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Monday, 20th August 2012: All was ready for the big move. The FMA Pucara had its outer wings removed, which will be attached to the top of the stub wings while it’s in temporary storage in another hangar. The CASA 2.111 (He.111) had the accumulated equipment from around it removed and the M-50 Cricquet was parked next to the CASA. The Amiot was sitting on two large, yellow dollies with castoring wheels so it could be moved sideways out of the hangar.
Before the Amiot was moved, the CASA, Criquet and Pucara were wheeled outside and parked in the daylight, something which hasn't been seen in quite a while. After the CASA fuselage had been towed back into the hangar, the Hind helicopter fuselage was moved from the western end of Hangar 5, outside and then back into H5 eastern end to join the rest of the detached bits that had been removed from it as it's soon to be containerised for its move to America.
Tuesday, 21st August 2012: When I arrived, just after the museum had opened to the public, the move had begun. The Amiot was already outside but not wihout a technical hitch. The casting holding the rear wheel had sheared. The Amiot had been dragged across the car park between the two hangars, with the aid of a wheeled metal plate in place of the tailwheel, towards the airline collection. It was decided to remove the tailwheel assembly for fixing and the aircraft was roped off and picketed down for the night for a move in the morning.
Wednesday, 22nd August 2012: Overnight, a temporary tailwheel had been made and attached to the rear fuselage of the Amiot. Very slow progress was made in moving it sideways to get the port wing over a an oil storage tank and it was pulled forward about 20 feet. Because of the number of visitors about, it was decided to halt operations and move the aircraft first thing in the morning before the public were allowed in. Again the aircraft was roped off for the rest of the day & night.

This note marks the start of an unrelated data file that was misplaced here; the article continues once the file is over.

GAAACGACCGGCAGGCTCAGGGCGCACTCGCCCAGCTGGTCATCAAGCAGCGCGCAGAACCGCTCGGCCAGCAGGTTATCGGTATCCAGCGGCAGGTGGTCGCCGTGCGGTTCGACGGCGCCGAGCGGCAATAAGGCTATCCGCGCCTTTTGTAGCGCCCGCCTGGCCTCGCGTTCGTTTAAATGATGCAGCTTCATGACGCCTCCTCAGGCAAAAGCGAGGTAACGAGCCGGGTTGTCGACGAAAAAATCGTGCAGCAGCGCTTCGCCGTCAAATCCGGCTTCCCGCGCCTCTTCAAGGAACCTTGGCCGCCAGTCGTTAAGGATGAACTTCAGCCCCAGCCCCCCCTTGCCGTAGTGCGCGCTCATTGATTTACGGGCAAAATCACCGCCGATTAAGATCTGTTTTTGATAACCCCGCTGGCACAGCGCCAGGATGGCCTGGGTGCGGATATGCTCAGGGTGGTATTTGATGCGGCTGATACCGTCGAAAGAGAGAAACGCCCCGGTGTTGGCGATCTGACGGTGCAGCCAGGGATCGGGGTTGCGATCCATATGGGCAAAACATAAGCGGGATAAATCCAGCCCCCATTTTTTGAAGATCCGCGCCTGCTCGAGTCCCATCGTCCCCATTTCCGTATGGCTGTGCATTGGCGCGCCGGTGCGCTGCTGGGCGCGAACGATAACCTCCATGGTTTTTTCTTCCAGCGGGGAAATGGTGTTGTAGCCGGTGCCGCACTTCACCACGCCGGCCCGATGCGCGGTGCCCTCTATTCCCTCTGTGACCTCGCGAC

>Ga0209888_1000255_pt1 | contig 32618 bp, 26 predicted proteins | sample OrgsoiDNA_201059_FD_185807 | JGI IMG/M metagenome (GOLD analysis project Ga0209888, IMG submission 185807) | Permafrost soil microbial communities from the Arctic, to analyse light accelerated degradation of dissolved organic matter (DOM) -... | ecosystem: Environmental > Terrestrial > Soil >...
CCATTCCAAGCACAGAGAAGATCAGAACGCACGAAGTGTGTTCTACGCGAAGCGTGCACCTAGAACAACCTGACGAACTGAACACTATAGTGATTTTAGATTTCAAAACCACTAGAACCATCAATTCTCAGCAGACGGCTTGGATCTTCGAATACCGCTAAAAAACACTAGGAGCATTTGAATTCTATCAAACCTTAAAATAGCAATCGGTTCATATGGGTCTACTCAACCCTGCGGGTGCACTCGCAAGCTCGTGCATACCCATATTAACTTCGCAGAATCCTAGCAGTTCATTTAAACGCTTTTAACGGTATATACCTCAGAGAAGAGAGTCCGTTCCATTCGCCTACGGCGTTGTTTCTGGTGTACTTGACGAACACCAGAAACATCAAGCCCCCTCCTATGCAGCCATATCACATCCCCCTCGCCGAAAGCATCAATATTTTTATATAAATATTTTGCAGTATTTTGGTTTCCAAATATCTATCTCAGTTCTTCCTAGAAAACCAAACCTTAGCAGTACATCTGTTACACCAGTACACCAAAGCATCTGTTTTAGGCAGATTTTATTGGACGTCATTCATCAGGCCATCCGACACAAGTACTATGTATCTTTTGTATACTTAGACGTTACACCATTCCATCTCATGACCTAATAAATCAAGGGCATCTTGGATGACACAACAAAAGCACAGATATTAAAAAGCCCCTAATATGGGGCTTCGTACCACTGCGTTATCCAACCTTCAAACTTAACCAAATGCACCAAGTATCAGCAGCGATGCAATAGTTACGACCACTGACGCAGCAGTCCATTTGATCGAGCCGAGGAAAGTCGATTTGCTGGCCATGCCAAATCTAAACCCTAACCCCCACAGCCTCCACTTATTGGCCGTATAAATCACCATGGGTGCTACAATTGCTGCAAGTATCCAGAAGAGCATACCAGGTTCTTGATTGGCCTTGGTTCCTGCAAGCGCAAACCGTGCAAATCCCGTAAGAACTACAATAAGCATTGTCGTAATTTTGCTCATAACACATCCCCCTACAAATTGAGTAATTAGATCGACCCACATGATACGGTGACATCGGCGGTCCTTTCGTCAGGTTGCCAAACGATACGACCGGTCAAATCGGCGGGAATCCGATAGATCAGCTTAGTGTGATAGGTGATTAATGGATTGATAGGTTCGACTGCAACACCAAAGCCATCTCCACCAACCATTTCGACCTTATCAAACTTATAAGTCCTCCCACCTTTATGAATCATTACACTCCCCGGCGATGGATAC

Thursday, 23rd August 2012: I was fully expecting to see the Amiot parked airside but fortunately for me that hadn't happened yet. The Amiot was now off the big yellow dollies and on the old taxiway and very slowly being pulled towards crash gate A and the airfield. There was one slight obsticle in the way in the form of a permanent traffic sign post. After a tea break and a few phone calls, a man with a hacksaw made the sign into a temporary one.
Following a review of its collections, the IWM is disposing of some of its aircraft held at Duxford. All items were offered to other museums on loan and those that were not taken up were put up for sale by sealed bids. Two of the aircraft that were sold was the Amiot AAC.1 Toucan (Ju52/3M), which is moving to Europe, and the Morane-Saulnier M-50 Criquet (Fi.156 Storch) which I believe is staying in the UK. The Amiot AAC.1 was a French built post war version of the Junkers Ju.52 and this aircraft was a gift to the museum by the Portuguese Air Force and arrived at Duxford by road in September 1973. At the end of their service life in 1971, the Portuguese aircraft were stored outside awaiting disposal or sale with wings and tailplanes removed so this airframe is probably a ‘Bits Of’ with the best parts of dismantled aircraft being used to complete a whole airframe.
Having pulled the Amiot backwards to a position that was at a right angle to the gate, it was detached from the tractor and manhandled so it was pointing in the general direction of the crash gate A. It was hooked up to the tractor again and without any further problems, pulled airside. It's parked up by the American Air Museum end of the flightline until a bit of remedial work has been completed and then it'll moved to the jet pan, down the M11 end, for static display in the next Duxford air show on the 8th/9th September.